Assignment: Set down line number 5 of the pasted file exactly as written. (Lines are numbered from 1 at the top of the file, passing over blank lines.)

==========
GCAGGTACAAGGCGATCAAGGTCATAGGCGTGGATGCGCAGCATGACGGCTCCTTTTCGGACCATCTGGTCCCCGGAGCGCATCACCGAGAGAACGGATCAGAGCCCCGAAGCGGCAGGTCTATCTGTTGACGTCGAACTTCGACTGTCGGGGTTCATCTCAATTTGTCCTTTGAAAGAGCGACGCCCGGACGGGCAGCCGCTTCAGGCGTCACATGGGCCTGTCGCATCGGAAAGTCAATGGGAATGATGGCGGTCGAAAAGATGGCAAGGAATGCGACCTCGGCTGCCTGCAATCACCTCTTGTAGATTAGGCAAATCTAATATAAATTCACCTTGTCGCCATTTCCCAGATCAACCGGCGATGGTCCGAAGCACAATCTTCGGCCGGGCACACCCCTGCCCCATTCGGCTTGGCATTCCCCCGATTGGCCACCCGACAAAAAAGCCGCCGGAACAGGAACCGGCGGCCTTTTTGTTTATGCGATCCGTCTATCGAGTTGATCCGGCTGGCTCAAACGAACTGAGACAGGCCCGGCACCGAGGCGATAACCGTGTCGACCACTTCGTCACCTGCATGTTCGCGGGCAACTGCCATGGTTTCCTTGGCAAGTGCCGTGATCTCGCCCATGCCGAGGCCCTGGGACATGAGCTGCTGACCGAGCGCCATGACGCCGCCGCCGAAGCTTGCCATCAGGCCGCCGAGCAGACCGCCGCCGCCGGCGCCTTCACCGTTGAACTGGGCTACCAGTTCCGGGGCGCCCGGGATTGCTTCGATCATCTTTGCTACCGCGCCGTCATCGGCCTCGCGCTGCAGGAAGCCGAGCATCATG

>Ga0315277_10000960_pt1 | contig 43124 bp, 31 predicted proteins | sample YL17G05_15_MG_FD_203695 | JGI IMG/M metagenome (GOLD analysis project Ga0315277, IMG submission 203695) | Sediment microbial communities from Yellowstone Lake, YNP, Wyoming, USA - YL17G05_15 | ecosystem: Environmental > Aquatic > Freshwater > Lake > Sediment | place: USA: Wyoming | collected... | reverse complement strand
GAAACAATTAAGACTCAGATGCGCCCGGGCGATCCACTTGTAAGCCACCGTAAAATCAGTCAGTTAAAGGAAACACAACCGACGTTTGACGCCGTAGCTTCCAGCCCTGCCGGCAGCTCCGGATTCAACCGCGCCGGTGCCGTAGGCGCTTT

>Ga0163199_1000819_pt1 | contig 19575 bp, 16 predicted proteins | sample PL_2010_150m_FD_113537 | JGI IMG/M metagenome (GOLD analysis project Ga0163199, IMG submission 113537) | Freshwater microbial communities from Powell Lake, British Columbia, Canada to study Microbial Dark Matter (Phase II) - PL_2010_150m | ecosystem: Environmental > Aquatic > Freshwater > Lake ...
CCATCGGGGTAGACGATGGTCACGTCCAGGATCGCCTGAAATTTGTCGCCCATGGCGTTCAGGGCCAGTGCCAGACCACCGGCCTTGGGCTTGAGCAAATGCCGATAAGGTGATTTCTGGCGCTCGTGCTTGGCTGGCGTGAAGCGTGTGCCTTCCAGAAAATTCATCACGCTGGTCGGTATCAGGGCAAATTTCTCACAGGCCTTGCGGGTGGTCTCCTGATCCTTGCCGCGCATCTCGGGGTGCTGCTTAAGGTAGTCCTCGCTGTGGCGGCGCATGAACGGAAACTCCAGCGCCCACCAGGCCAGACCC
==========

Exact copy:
CCATCGGGGTAGACGATGGTCACGTCCAGGATCGCCTGAAATTTGTCGCCCATGGCGTTCAGGGCCAGTGCCAGACCACCGGCCTTGGGCTTGAGCAAATGCCGATAAGGTGATTTCTGGCGCTCGTGCTTGGCTGGCGTGAAGCGTGTGCCTTCCAGAAAATTCATCACGCTGGTCGGTATCAGGGCAAATTTCTCACAGGCCTTGCGGGTGGTCTCCTGATCCTTGCCGCGCATCTCGGGGTGCTGCTTAAGGTAGTCCTCGCTGTGGCGGCGCATGAACGGAAACTCCAGCGCCCACCAGGCCAGACCC